Don’t be a Monday Morning Quarterback when working with Legacy Projects
September 29, 2022
Estimated time reading: 5 minutes
Football season has returned, and some of us are back to our old habits. You know who you are! You’re the one whose team was crushed Sunday night and is now full of opinions. So you’ll gather with like-minded individuals at the water cooler or WhatsApp group and start ripping into your team’s players.
The QB should have done this! The coach should have done that! Why didn’t they do this play? How could he miss that pass? How did he miss that tackle he was right there?!
This is usually when you and the other “top-tier coaches” get bolder.
Well, if I were the QB I would have done this play! If I were the coach I would have told them to do this! No way would I have missed that pass! That tackle was so easy my 5-year-old kid could have done it!
This isn’t exclusive to football: hockey, baseball, basketball – every professional sport. We think that for some reason that under the exact same conditions, we could have done a better job than professionals who train their whole lives.
And you may be right. In hindsight, it could be true that they would have probably ground the other team into dust if they did all those things. But what is often forgotten is that at that moment, you have one set of ultra-competitive individuals in a hyper-competitive environment against another set of ultra-competitive individuals. So while hindsight might be the best teacher, these men and women have simply done the best they could given the circumstances.
The same can be said for most software engineers and legacy projects.
So why do so many Software Engineers, after getting a new job or starting a new project, tend to fall into the same patterns as Monday Morning Quarterbacks after looking at others’ work? We see poorly written legacy code, badly designed architecture or hastily written technical documentation and assume that if it was us, we would 100% have done a better job.
Why did they design their objects/classes like this? This isn’t Clean Code at all. Did they skip that class in kindergarten? They are not using the features of the language properly! I can’t believe they used this outdated library! What were they thinking?!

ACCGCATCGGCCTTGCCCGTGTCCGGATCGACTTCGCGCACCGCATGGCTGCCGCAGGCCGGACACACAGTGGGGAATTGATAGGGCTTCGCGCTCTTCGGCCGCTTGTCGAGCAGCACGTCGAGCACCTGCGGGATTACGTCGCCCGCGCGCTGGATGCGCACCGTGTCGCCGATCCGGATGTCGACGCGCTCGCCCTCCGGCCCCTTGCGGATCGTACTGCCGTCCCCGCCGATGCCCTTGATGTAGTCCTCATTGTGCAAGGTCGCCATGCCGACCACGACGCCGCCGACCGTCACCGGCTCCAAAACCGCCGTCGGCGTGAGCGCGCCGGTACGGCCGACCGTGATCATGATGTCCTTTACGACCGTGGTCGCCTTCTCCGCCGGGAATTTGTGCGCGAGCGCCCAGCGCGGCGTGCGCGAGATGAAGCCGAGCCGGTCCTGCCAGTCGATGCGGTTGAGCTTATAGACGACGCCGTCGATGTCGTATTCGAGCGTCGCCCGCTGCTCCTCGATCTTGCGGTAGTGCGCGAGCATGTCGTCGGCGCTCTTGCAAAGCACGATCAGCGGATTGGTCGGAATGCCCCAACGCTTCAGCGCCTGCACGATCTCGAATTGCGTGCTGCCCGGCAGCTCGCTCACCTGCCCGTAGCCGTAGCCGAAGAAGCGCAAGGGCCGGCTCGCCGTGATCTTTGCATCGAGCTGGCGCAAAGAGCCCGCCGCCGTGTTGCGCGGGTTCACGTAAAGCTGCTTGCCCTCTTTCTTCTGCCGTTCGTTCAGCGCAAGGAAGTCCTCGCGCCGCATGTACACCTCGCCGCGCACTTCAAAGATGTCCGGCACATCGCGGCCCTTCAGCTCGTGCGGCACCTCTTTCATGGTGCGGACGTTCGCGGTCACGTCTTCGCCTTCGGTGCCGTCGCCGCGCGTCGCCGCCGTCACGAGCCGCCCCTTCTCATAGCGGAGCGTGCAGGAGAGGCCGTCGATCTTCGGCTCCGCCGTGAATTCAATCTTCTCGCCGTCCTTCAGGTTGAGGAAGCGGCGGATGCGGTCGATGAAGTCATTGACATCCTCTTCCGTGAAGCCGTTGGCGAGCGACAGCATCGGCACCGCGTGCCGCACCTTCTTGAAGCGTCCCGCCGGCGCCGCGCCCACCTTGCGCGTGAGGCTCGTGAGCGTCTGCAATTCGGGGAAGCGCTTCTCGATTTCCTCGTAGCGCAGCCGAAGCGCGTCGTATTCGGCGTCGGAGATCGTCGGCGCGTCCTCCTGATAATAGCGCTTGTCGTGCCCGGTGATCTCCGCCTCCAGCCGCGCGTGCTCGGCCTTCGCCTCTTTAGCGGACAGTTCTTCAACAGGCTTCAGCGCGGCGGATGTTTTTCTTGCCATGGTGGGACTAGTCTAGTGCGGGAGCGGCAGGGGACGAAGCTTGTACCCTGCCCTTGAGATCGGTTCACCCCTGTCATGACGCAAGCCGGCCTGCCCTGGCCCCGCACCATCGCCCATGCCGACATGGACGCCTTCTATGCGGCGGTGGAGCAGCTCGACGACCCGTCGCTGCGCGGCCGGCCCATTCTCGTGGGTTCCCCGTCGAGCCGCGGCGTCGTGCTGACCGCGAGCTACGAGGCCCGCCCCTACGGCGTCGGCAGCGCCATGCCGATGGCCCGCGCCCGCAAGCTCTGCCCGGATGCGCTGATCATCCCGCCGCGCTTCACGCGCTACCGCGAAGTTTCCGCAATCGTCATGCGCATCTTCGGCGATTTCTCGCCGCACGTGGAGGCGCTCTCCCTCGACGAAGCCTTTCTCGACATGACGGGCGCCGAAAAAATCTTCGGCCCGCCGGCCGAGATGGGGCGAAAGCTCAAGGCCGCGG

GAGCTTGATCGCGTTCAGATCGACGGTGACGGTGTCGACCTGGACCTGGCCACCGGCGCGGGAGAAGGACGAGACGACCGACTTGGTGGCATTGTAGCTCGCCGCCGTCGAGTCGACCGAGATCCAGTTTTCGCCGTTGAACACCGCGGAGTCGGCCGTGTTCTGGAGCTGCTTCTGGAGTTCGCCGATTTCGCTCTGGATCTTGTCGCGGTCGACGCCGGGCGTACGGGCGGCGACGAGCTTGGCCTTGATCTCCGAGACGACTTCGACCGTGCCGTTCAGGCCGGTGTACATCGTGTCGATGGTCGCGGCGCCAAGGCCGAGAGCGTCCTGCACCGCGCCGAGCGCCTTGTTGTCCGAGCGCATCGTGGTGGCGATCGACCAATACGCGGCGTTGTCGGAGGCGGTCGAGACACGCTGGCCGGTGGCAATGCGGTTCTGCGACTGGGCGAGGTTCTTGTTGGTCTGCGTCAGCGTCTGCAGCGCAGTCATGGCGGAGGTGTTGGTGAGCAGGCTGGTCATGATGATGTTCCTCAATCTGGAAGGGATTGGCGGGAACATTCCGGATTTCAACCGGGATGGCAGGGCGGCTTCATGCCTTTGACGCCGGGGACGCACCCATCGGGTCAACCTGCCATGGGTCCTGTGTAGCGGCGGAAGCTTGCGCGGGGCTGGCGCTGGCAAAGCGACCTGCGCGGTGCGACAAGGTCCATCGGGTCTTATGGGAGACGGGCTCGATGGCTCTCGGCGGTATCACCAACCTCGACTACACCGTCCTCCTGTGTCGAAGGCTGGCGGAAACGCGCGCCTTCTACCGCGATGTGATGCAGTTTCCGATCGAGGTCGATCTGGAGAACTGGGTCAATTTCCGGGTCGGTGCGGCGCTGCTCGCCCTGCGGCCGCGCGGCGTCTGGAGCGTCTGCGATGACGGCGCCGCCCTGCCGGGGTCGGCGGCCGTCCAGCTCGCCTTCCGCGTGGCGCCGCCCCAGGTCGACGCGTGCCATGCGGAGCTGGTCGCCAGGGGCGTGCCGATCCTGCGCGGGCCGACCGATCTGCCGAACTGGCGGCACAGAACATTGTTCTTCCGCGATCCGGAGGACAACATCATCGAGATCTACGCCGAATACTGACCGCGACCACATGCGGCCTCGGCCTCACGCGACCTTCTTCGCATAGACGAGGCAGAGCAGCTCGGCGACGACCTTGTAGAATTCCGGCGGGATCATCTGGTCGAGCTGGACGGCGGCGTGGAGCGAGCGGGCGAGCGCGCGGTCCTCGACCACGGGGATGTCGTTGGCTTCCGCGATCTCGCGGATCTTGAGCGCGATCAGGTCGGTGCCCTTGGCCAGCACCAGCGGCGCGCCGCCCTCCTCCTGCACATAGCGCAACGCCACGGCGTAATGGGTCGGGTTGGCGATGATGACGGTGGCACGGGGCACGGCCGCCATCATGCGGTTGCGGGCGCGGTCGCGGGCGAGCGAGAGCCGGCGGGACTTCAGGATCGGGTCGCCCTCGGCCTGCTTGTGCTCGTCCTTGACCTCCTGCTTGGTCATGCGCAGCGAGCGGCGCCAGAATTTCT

And just like a Monday Morning Quarterback, you gather with your current team and start boldly proclaiming,
This is the architecture I would have used! This is how I would have optimized this! I would not have rushed and done this properly! My documentation would have looked like this! We would have never gathered all this tech debt!
The truth is, exactly like a professional sports team, a group of skilled individuals have simply done their best given their abilities, limitations, and circumstances at that moment. The reality is that you simply have no idea what those circumstances were. Maybe that team was under the gun the entire time trying to meet an impossible deadline. Or they were understaffed and struggling. Or that the team lacked the proper skills and training. And maybe, someone’s significant other broke up with them, or their kid got suspended from school and writing Clean Code was simply the furthest thing from their mind. The point is that we don’t know and likely never will. There is no point in running through a bunch of assumptions and imaginary scenarios; getting frustrated because now you are stuck working with unworkable code.
Sit down, take a breath and start figuring out what you will need to do to improve your current situation; advise what the best course of action is and huddle with your team to see how you can avoid repeating the mistakes of your predecessors.
And just in case you were wondering: after you’ve worked the unworkable code and your new codebase is a pristine example of the pinnacle of software engineering that will be taught in computer science programs for a hundred years – someone will see it and boldly proclaim, “I could have done it better.”
This blog post was originally published on Vitaliy’s Medium.
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